Concerns about rates, lending, and liquidity along with the specter of weakening fiscal stimulus can increase investor fear that the economy might slow down and ultimately enter a recession. Historically, this has happened within two years or less of a curve inversion.

Will History Repeat Itself?

The curves between US three-year and five-year Treasury notes and two-year and five-year notes raised concerns when they inverted in December 2018. It was the first time that inversion had been observed since the yield for the three-year bond became higher than the five-year one in August 2005. The last inversions between the 2-year and 10-year Treasuries were in 2006 and 2007.

The St. Louis Fed noted that while the yield curve inversions can happen on average 10 months before a recession, “false positives have also occurred with the yield curve, such as the one that occurred in 1966.” Some analysts argue that the curve is distorted by the Fed’s intervention in the 2008 financial crisis. In other words, the effects of QE linger in the long-end of the curve, possibly making it less reliable than in the past as an indicator of economic downturn.

There are other distinct differences in the current cycle that provide a solid argument for why, even if the inverted yield curve continues to sharpen, the start of a recession might not be in the near future. For example, emerging market currency sell-offs and international trade policy struggles may increase demand for the US dollar—which in turn affects short-term rates.

Don’t Panic: Prepare

There are specific measures financial decision makers can take to define business capacity for risk and develop alternative options. When managing risk and capital, consider developing alternatives in the event that lending and liquidity challenges surface.

Companies needing flexibility, for example, may explore how short-term floating rate debt can better suit their capital management strategies. If hedging risk with alternative investments, pay close attention to how underlying assets could be affected by a flattening or inverting curve as well as any related factors.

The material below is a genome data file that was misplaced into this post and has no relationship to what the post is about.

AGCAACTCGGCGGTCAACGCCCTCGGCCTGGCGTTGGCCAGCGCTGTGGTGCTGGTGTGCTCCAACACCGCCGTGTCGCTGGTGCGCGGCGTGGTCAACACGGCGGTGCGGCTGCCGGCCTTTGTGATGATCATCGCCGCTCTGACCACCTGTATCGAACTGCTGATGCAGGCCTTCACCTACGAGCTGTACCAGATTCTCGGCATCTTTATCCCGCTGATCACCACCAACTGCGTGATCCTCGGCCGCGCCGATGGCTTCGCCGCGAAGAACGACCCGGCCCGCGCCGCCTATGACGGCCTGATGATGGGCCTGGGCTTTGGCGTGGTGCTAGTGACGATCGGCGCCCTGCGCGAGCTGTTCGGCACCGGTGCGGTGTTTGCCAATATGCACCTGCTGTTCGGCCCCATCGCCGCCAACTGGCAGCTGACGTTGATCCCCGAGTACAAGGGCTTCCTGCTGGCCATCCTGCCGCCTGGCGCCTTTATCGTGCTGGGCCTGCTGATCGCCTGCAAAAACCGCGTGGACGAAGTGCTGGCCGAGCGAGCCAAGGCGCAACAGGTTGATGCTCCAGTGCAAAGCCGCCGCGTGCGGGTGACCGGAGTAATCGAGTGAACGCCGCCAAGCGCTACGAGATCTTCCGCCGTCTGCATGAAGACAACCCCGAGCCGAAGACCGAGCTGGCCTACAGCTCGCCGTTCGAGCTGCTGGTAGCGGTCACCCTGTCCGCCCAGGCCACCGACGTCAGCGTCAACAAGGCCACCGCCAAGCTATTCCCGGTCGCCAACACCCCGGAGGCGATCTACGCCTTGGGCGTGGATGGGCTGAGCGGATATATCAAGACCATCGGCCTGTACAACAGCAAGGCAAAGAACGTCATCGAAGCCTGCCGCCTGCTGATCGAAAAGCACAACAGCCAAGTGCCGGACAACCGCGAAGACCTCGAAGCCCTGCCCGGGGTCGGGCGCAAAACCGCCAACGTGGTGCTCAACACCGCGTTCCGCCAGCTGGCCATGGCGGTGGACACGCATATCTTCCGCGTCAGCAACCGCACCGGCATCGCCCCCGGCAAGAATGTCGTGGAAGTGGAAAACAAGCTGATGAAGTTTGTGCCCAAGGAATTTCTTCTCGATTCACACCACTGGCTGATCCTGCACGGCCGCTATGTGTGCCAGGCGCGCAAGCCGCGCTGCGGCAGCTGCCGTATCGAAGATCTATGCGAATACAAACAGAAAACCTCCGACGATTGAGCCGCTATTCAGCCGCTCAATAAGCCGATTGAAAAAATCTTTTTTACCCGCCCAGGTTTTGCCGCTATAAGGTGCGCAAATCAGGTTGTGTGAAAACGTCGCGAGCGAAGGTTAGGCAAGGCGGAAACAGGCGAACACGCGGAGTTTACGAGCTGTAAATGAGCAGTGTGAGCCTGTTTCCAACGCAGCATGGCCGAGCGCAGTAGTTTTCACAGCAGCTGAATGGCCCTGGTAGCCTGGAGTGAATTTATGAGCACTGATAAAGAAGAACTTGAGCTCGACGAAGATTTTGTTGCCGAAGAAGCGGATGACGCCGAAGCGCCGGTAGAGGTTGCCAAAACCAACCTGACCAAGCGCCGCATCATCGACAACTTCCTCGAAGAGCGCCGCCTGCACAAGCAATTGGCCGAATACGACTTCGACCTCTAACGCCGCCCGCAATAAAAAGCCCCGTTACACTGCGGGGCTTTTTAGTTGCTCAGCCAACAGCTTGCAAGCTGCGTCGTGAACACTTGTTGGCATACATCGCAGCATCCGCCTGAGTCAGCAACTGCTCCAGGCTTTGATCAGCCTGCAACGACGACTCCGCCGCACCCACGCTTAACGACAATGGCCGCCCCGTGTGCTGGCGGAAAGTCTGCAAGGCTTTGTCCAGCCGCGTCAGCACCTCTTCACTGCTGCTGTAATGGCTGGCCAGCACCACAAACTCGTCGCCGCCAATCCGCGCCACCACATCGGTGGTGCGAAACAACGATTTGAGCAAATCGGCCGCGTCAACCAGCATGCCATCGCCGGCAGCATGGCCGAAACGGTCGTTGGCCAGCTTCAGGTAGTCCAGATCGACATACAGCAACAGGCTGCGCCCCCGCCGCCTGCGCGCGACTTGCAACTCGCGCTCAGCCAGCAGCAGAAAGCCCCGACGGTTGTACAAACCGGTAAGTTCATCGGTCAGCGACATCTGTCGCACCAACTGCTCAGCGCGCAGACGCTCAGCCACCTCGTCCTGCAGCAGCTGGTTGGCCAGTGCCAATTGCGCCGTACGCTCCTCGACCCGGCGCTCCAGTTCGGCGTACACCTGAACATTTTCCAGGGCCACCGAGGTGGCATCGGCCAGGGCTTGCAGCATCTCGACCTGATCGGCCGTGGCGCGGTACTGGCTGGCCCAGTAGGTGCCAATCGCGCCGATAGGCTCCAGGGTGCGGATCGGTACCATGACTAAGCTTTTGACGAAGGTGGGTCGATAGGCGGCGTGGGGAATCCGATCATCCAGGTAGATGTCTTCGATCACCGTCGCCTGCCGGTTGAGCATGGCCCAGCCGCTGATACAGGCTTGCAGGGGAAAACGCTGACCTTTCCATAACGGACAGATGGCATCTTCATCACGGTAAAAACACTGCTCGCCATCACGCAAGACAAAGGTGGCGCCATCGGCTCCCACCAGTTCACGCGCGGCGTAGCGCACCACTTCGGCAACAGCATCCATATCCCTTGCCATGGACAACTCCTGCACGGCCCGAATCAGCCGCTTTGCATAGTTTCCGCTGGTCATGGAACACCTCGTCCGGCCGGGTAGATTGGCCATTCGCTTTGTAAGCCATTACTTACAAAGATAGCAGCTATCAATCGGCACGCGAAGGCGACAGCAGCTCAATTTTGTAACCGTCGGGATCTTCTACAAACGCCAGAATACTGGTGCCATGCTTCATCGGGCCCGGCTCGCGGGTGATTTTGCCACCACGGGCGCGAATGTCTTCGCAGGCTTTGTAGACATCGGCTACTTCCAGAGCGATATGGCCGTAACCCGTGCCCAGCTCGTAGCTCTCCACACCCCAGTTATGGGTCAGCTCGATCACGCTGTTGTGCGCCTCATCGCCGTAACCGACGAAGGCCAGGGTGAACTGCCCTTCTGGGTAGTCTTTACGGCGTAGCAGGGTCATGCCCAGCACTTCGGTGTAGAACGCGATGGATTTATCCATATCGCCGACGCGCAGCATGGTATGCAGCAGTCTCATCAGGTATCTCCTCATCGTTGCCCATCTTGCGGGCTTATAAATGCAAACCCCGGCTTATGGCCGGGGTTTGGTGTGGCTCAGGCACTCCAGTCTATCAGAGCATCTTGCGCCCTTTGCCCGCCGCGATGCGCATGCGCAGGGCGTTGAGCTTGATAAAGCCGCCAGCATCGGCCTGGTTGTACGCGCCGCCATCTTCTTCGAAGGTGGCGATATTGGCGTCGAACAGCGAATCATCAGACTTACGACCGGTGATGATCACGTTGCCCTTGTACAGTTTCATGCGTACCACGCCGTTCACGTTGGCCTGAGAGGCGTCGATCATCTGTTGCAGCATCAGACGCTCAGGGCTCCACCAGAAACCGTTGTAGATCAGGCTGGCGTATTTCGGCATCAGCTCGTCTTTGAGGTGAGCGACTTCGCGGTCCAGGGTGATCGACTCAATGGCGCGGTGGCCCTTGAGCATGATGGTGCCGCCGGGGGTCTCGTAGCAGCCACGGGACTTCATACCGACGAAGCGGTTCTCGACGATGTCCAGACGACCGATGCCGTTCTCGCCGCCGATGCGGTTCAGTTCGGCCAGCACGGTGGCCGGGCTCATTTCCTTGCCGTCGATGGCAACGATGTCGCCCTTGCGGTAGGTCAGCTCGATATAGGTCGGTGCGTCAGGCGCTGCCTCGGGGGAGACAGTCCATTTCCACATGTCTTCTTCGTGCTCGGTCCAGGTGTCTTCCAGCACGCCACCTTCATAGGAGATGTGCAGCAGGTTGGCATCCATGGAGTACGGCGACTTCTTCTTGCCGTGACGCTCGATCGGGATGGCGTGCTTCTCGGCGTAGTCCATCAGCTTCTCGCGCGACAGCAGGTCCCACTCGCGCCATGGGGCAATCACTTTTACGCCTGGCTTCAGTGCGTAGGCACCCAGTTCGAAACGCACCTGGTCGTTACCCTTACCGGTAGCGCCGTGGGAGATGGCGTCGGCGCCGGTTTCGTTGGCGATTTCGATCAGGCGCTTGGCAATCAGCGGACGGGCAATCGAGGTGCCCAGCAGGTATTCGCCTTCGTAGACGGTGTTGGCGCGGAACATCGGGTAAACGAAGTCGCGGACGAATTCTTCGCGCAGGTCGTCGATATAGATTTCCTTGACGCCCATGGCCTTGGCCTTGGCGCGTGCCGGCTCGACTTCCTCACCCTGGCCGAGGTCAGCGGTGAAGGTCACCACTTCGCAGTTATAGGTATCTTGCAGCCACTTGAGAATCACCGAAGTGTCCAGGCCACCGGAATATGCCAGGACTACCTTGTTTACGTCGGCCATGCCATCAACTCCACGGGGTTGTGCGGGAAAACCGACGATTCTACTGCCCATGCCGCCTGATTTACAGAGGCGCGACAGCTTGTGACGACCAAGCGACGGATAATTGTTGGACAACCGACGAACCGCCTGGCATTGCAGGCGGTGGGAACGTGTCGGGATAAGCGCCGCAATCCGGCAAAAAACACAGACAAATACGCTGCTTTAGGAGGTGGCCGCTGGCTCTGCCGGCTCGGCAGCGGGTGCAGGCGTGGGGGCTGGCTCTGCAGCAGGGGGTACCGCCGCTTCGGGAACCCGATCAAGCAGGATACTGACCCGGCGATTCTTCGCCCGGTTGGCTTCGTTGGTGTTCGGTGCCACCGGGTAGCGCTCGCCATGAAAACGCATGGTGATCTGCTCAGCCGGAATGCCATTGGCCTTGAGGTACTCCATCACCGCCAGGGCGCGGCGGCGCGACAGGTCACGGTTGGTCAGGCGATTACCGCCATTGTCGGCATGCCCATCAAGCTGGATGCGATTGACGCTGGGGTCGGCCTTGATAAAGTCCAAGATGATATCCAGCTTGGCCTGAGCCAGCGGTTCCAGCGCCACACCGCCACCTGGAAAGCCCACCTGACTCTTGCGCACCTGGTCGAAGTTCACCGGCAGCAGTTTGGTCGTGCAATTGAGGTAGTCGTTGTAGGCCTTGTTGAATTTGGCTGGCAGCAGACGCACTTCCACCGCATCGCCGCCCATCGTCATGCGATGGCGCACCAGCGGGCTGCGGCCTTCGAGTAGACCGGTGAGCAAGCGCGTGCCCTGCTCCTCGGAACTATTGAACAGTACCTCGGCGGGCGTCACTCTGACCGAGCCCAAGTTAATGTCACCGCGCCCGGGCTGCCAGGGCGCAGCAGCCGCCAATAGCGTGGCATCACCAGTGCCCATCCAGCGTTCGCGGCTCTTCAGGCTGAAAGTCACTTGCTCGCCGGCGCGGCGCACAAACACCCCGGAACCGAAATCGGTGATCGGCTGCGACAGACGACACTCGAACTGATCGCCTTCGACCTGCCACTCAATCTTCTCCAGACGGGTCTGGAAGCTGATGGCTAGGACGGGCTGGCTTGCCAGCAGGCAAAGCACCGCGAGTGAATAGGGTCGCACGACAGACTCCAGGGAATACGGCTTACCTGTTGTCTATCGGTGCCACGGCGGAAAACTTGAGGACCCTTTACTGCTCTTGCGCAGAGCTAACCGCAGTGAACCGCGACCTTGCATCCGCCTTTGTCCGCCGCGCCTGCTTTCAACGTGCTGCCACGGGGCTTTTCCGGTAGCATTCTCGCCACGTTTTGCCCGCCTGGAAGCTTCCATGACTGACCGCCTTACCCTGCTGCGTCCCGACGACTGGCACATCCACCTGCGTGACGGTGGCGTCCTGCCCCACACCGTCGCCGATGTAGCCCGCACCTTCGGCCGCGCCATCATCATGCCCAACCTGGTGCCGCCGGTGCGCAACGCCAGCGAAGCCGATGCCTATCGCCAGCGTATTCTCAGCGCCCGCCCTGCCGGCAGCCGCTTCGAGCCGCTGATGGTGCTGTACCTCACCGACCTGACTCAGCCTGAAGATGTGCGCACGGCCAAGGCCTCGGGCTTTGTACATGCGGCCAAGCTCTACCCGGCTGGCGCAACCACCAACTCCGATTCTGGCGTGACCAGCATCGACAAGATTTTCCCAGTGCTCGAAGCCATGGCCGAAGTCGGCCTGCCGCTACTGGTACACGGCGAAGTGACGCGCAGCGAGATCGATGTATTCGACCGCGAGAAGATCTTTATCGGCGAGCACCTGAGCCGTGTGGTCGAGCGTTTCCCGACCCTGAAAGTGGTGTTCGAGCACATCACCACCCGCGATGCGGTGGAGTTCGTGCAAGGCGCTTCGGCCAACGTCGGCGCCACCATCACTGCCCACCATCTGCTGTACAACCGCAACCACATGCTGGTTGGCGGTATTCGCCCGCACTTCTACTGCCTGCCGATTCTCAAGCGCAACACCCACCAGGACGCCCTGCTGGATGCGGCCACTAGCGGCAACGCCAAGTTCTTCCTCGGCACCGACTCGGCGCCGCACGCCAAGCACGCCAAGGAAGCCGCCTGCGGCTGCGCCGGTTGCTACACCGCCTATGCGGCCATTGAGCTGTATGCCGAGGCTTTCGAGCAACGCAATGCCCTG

Other factors to keep an eye on are how critical business partnerships could be impacted. Prioritize supply chain visibility to promptly identify any concerns that might arise from fallout such as tightened credit. Consider opportunities to deploy or invest capital in foreign markets as these investments/relationships may be impacted differently or not at all.

Forming a Partnership

The yield curve is inherently useful, but it is only one instrument in a diverse tool set. Your relationship manager can help you make analytical, informed decisions based on the financing needs of your organization and the indicators you have at your disposal. A few possible topics to discuss would be:

  • Deciding whether to issue stock/commercial paper or take on debt (often in the form of corporate bonds) for financing needs
  • Monitor existing debt and equity stakes
  • Defining risk management and hedging measures (with swaps or other alternative investments)
  • Directing how to do business with other business/industries that could be affected

Treasurers, CFO, and corporate finance executives may want to work closely with their banking relationship manager to learn more about how potential risk appetite changes in the market can affect risk and capital management practices.

The views expressed by the author are not necessarily those of Fifth Third Bank and are solely the opinions of the author. This article is for informational purposes only. It does not constitute the rendering of legal, accounting, or other professional services by Fifth Third Bank or any of their subsidiaries or affiliates, and are provided without any warranty whatsoever.